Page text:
Mayor Brown hails lowest gun violence rate in nine years, but says more must be done

Aug 1, 2019

The City of Buffalo in the first six months of this year, according to police statistics, recorded its fewest cases of gun violence within the first half of a year since 2011. There's also a significant downward trend in gun violence in a six-month span since 2016. Mayor Byron Brown welcomes the trend, but says he and police won't be complacent.

Credit WBFO file photo

From Jan. 1 through June 30, the City of Buffalo recorded 79 cases of people killed or injured by gunfire. Thirteen of those cases were fatal. According to further analysis published by the Buffalo News, there were 25 homicides in the first six months of 2018, of which 19 resulted from gunfire.

In the first six months of 2016, by comparison, there were a total 148 shootings in the City of Buffalo.

The stats for the first six months of 2019 are the lowest in nine years.

"I wouldn't say there's any one thing," said Mayor Brown, when asked what may be influencing the downward trend. "We pay attention to it every single day."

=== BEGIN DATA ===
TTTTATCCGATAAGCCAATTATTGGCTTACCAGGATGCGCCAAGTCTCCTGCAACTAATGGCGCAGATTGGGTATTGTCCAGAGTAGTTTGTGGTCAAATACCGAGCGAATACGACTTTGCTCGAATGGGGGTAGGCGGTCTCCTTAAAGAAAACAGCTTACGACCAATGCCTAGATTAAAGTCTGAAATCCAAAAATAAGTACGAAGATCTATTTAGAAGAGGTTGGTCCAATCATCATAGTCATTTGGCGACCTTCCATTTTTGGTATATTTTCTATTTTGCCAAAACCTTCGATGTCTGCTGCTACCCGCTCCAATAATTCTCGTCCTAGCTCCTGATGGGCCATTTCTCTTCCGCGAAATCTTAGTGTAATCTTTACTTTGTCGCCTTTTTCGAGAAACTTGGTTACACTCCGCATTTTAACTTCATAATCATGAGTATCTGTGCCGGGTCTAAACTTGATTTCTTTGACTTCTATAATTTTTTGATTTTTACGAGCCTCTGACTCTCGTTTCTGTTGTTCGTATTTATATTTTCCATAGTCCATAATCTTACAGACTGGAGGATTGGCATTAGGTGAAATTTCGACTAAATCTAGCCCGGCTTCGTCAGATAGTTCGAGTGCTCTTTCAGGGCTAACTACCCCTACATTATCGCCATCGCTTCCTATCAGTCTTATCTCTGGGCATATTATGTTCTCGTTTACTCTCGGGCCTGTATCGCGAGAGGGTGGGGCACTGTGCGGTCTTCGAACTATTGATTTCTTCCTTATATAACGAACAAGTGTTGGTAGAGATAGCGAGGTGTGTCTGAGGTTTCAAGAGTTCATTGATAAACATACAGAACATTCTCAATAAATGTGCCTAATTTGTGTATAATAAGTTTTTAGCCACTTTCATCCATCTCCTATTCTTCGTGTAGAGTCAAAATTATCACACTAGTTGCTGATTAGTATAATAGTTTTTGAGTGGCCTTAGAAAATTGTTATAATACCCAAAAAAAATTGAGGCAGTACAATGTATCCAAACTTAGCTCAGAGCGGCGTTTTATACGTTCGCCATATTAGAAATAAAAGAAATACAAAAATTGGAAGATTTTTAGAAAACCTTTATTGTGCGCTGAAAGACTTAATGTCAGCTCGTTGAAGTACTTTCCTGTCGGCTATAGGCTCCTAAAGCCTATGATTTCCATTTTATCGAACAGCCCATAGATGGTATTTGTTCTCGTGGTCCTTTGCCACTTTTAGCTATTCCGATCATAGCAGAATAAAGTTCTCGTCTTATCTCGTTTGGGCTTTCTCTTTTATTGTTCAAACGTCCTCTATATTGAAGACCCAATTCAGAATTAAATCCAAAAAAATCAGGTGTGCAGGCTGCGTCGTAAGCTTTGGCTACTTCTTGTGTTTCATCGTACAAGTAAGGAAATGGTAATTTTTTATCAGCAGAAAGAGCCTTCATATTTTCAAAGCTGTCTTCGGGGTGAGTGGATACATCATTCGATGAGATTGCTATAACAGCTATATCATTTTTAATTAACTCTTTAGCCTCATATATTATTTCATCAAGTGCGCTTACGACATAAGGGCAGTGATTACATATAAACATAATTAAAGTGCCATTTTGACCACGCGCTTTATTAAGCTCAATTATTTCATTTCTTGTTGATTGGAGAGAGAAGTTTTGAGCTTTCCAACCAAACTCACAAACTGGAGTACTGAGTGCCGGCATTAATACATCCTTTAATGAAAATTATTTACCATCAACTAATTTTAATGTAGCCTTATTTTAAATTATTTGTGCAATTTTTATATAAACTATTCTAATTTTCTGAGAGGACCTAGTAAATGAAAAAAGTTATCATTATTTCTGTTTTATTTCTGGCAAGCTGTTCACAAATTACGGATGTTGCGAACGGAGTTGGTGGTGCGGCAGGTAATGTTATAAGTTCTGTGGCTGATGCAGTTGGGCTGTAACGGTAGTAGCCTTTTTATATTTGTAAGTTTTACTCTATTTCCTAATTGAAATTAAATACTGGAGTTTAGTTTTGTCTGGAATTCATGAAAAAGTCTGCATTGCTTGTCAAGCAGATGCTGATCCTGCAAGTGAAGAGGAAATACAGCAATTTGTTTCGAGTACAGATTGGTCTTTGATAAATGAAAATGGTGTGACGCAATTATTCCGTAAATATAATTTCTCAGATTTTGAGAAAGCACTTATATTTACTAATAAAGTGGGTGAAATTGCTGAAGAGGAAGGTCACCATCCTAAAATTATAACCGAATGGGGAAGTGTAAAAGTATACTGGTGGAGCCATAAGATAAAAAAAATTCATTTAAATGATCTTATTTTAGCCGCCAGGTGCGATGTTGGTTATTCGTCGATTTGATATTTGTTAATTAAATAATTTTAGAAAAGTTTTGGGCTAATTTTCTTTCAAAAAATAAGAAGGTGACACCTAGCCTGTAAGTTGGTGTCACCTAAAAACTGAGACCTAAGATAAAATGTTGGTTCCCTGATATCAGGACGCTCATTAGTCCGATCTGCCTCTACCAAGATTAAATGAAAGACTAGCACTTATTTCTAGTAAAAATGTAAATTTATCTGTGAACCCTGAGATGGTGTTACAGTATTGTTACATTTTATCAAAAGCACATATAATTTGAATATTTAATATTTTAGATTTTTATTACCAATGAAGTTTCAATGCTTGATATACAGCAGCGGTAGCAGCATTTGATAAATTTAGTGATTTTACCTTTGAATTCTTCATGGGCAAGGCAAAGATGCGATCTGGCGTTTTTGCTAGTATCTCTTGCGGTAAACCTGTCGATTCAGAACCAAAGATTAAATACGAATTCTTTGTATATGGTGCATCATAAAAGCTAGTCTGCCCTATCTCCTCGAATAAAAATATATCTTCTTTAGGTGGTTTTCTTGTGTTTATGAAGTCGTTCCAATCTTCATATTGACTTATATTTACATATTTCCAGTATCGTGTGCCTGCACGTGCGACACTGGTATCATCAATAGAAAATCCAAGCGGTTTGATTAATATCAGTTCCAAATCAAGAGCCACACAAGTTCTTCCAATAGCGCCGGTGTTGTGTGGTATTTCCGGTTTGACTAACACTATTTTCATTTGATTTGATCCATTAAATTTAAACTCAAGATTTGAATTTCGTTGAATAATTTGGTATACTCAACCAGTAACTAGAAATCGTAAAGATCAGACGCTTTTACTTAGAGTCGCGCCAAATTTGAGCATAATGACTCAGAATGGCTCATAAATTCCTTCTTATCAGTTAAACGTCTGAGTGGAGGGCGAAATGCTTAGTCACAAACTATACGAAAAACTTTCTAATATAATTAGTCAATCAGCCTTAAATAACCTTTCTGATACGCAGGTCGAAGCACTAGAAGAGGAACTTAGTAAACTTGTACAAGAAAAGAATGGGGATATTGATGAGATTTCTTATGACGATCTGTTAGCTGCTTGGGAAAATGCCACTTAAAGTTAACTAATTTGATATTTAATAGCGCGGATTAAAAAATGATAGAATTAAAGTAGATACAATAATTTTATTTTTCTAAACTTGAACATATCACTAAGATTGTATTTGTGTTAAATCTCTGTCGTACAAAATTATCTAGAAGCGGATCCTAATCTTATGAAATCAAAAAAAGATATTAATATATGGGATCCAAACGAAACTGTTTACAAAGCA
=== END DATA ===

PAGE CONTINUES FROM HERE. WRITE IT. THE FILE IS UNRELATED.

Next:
But there are at least two initiatives the mayor credits as playing a part in curbing gun violence, including one introduced by the Buffalo Police Department several months ago.

"There is a new gun violence unit that focuses very aggressively, very proactively, on shooting events and trying to find out where they happen, why they happened, how we can prevent them from happening," Brown said. "That's been very helpful."

The mayor also points to what is known as "custom notifications," a program by which police and community representatives go directly to parents and family members of at-risk youth, to tell them of their loved ones' activities. The goal is to steer at-risk youth off a path to the gang life and toward positive alternative activities.

While he's pleased by the downward trend in gun violence, Brown says he and police leaders acknowledge more work needs to be done to further lower the numbers.

"Our mantra in the City of Buffalo is any one shooting, any one homicide is one too many," the mayor said. "While shootings are down and homicides are down, we are not resting. We are continuing to work because we want to make sure that no one is getting shot in our community."